His next interest was a dispute between the two Vinchelez Manors. In 1595 the Procureur of John Dumarest of Vinchelez de Bas raised the Clameur de Haro against de Carteret for holding his Court on the Grand Becquet des Tenets, which was claimed as Dumarest property. In 1598 the case reached the Privy Council, who decided in de Carteret's favour, but the Dumarests still fought on; and at last, to avoid the great cost of these lawsuits, de Carteret consented to arbitration.

Three arbitrators carefully mapped out the boundaries of the two manors, certain fields being exchanged to make the boundaries simpler, one curious point being that each manor retained half the Chapel of St George, and the two Seigneurs were to share its upkeep.

By 1598 the feud with the Paulets seemed to be dead, for in December George Poulet appointed de Carteret Lieut-Bailiff. But in 1602 it flared up again, and Sir Walter Raleigh, who was then Governor, had to hurry back from England to settle it. After investigation on 10 July he committed de Carteret to the Castle. On 24 July he succeeded in reconciling the two men.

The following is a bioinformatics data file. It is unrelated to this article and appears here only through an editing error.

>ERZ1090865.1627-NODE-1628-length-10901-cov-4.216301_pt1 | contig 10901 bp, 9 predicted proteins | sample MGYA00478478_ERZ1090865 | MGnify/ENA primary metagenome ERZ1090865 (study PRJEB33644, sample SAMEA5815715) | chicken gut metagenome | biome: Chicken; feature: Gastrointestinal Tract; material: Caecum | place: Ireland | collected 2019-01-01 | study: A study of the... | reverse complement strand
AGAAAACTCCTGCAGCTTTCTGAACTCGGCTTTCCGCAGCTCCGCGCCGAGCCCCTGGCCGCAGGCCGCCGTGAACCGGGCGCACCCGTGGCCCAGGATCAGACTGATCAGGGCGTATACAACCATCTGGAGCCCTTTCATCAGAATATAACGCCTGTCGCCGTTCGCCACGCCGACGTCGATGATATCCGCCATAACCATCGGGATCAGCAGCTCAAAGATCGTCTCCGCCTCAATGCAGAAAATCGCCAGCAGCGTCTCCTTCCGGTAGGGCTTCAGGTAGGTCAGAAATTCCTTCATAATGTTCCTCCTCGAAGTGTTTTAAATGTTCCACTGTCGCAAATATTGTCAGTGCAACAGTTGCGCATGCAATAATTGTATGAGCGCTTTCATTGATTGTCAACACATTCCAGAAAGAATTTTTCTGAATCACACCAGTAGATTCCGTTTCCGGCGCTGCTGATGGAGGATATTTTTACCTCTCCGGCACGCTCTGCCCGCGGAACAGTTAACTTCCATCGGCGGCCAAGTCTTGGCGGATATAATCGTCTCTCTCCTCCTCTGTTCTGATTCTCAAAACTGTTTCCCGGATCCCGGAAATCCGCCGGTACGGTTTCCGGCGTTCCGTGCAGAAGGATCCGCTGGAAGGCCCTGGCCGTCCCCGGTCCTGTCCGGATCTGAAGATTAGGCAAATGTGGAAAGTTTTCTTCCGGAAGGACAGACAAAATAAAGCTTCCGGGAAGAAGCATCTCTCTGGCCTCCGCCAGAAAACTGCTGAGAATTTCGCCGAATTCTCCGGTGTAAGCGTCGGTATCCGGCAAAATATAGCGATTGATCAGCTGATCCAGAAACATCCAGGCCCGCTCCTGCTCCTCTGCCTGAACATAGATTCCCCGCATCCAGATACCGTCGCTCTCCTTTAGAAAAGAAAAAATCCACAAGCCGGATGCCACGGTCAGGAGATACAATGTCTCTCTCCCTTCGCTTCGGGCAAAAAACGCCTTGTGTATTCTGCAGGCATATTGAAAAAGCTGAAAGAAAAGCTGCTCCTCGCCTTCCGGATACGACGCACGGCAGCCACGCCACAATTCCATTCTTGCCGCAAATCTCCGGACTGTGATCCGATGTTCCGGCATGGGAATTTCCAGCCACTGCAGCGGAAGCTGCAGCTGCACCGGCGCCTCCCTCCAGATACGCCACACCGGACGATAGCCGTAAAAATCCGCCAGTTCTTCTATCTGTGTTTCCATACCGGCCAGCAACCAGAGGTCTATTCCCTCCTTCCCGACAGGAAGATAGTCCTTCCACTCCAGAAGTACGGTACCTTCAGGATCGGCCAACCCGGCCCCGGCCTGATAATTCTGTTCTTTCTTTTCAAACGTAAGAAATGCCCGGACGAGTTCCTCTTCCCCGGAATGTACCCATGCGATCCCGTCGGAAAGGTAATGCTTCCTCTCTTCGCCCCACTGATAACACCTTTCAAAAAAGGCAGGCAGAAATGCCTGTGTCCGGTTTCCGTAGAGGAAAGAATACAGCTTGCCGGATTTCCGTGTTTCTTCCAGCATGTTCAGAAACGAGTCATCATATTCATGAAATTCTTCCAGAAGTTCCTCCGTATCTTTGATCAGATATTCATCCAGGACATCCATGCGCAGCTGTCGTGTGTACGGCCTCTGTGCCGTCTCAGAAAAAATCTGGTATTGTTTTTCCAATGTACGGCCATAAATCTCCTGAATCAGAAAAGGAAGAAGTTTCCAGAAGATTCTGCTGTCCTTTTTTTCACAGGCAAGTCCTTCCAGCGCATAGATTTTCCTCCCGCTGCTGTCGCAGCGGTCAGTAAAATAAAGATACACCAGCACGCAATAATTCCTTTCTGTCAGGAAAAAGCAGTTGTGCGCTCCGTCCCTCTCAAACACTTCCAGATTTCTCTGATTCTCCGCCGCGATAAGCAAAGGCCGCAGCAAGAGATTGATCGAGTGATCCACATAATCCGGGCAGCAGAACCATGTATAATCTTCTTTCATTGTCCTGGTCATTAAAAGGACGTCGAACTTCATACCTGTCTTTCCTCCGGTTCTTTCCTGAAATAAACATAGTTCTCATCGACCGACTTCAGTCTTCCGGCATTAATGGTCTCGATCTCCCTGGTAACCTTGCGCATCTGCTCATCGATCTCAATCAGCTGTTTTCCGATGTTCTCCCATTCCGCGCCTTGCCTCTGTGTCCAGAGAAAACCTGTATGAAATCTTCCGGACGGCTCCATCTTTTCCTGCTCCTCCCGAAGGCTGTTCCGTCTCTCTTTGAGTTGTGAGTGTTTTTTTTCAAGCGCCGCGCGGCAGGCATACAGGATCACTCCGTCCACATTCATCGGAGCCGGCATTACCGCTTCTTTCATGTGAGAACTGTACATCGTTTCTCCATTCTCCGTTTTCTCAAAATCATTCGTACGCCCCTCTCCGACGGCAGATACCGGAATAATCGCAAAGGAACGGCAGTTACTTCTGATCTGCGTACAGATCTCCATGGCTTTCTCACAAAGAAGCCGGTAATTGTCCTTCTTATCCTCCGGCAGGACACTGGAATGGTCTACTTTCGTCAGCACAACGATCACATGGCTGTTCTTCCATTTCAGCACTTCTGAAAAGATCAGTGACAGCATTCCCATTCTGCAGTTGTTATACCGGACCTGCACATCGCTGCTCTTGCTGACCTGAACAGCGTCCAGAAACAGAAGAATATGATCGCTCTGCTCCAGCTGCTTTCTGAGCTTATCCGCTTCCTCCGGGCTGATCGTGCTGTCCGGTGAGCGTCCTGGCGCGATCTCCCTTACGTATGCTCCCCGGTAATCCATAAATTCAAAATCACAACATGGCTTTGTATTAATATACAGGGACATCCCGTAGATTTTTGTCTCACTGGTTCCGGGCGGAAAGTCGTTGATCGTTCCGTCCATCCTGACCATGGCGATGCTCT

"The Governor insisted that peace and concord must be restored. He pointed out to de Carteret how grave had been his fault in insulting the Bailiff on the seat of Justice, not considering that he represented there the authority of the Prince. The said de Carteret being touched by these remonstrances voluntarily recognized and confessed that he had made grave mistake in using such words toward the Bailiff. Nevertheless the Bailiff did not feel satisfied with this apology ; but the Governor and the States after due consideration found the apology adequate, and prayed and exhorted the Bailiff to accept for the sake of the peace of the island; to which under these considerations he consented to agree".

Jean de Carteret married Jeanne, widow of Richard Le Brocq, and daughter of Clement Dumaresq, Seigneur of Samares. He had three children, Philippe who became Attorney-General, Jean and Esther. He died in 1608.